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 Table of Contents  
CHAPTER 5: PHYSICAL AND REHABILITATION MEDICINE IN HEALTH CARE SYSTEMS
Year : 2019  |  Volume : 2  |  Issue : 2  |  Page : 76-80

5.2 Physical and rehabilitation medicine in health care systems: Prevention and prehabilitation in physical and rehabilitation medicine – The example of musculoskeletal and sports injuries


Department of Physical Medicine, Rehabilitation and Sports Medicine, School of Medicine, University of Puerto Rico, San Juan, PR, USA

Date of Web Publication11-Jun-2019

Correspondence Address:
Prof. William Micheo
Department of Physical Medicine, Rehabilitation and Sports Medicine, School of Medicine, University of Puerto Rico, San Juan, PR
USA
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Source of Support: None, Conflict of Interest: None


DOI: 10.4103/jisprm.jisprm_18_19

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How to cite this article:
Micheo W. 5.2 Physical and rehabilitation medicine in health care systems: Prevention and prehabilitation in physical and rehabilitation medicine – The example of musculoskeletal and sports injuries. J Int Soc Phys Rehabil Med 2019;2, Suppl S1:76-80

How to cite this URL:
Micheo W. 5.2 Physical and rehabilitation medicine in health care systems: Prevention and prehabilitation in physical and rehabilitation medicine – The example of musculoskeletal and sports injuries. J Int Soc Phys Rehabil Med [serial online] 2019 [cited 2019 Aug 20];2, Suppl S1:76-80. Available from: http://www.jisprm.org/text.asp?2019/2/2/76/259344




  Introduction Top


Musculoskeletal and sports injuries can result in significant morbidity, pain, limitation in the ability to participate in work, recreational, and sports activities. Prior injury, high volume of activity, and abnormal biomechanics have been found to have an impact in return to physical and sports activity, function, and the development of long-term consequences such as knee osteoarthritis (OA) and reduced quality of life.[1] Approximately 50% of individuals who suffer an anterior cruciate ligament (ACL) injury will develop OA 10–12 years following the injury irrespective of conservative or surgical treatment.[2] High volume of throwing, poor biomechanics, and abnormalities in the kinetic chain are associated with shoulder pain. There is strong evidence that when pitching more months per year, more innings per game, higher volume of pitches per game, and per year the frequency of shoulder injury increases.[3]

Prevention of injury associated with participation in occupational, recreational, and sports activities is one of the roles of the Physical and Rehabilitation Medicine Physician. Development of musculoskeletal and sports medicine preventive programs to reduce the risk of injury is a complex process. Components of preventive strategies include an understanding of injury epidemiology and mechanics, identification of risk factors, timing of implementation, and specific components of the program and evaluation of the results of the intervention.[4] However, it is not clear how many injuries are preventable in daily life and sports, but many have the potential to be preventable with appropriate strategies that may include rule changes, education, protective equipment, and preseason as well as in season exercise programs.[5]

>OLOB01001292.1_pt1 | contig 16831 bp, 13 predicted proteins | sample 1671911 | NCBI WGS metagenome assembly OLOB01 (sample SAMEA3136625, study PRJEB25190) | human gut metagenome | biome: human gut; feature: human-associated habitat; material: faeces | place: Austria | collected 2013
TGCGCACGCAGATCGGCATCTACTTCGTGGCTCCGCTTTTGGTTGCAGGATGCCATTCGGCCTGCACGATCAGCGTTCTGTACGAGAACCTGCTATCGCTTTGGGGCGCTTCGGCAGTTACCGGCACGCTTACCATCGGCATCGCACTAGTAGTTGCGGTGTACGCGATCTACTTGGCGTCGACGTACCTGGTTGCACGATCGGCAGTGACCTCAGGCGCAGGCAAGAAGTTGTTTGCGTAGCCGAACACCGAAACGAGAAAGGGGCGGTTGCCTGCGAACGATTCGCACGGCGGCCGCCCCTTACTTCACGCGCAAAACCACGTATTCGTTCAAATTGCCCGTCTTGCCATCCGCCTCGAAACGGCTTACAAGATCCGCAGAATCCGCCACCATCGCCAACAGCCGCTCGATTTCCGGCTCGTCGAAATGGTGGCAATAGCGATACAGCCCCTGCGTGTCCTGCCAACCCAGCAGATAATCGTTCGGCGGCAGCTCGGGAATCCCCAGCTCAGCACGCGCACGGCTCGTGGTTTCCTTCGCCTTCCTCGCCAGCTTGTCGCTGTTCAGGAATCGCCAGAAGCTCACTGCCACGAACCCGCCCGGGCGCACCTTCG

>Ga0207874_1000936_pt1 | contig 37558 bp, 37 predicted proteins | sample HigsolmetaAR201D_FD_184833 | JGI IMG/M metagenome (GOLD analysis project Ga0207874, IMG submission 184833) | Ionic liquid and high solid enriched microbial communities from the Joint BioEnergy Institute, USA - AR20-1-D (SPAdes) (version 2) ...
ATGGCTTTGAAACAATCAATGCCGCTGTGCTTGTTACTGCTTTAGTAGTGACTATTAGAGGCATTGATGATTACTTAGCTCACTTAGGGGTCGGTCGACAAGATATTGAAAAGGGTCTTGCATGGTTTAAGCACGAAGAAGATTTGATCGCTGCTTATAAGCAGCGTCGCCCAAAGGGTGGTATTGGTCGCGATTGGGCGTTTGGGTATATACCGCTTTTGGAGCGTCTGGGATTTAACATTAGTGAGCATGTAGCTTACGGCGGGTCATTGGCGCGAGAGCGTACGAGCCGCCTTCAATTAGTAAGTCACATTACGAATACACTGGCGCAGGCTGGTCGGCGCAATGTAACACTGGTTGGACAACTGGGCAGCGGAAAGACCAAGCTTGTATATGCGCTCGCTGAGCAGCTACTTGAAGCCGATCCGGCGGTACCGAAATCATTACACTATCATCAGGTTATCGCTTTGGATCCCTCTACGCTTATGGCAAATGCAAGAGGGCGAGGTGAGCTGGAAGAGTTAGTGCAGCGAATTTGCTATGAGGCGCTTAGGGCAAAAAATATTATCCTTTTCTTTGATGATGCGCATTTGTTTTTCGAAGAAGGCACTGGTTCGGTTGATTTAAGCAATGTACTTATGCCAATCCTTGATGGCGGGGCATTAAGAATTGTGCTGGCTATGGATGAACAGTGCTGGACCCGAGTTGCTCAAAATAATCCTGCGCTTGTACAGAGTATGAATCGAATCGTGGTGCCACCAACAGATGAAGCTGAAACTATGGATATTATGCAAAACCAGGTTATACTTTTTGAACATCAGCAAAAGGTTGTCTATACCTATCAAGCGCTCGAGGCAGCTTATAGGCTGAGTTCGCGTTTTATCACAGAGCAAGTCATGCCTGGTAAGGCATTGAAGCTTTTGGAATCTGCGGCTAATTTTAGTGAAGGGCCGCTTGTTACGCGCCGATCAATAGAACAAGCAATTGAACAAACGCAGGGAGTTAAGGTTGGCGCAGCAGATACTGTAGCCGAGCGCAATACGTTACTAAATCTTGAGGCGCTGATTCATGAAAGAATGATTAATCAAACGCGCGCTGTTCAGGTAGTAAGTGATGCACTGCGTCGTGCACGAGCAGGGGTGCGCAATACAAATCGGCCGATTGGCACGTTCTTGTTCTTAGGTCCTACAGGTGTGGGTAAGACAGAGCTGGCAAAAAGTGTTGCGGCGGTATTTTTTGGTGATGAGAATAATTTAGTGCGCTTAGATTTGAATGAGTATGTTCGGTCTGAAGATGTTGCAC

The incidence of musculoskeletal and sports injury can be influenced by the specific risk factors which may be divided into those that are intrinsic and extrinsic to the individual and those that are modifiable and nonmodifiable. Intrinsic risk factors may be genetic, anatomical, and biomechanical. Extrinsic factors are usually related to inherent demands of activity, playing surface, equipment, and environmental conditions.[6]

Prevention strategies can be classified as primary, secondary, or tertiary based on the goal of the intervention. Primary prevention has the goal of reducing the risk of an initial injury, secondary prevention deals with the reduction of risk of recurrence of an established injury and tertiary prevention strategies address the reduction of long-term consequences of injury.[7] Using injury-related knee OA as an example; primary prevention reduces the initial risk by limiting the exposure to high-risk activities, emphasizing weight loss in at-risk individuals and recommending regular exercise starting at a young age, secondary prevention targets muscle weakness, and neuromuscular deficits that result from a previous injury as well as correction of abnormal sports-specific technique and tertiary prevention utilizes rehabilitation to prevent deficits in activities of daily living as well is in sports performance that leads to chronic pain, loss of motion, and ultimately a restriction in participation.[8]

In this chapter, we will address important aspects of prevention of musculoskeletal and sports injuries including identification of risk factors, the components of a prevention program and the evaluation of the outcome of these interventions. We will present examples of specific injuries and which preventive strategies are effective in reducing long-term consequences of these conditions.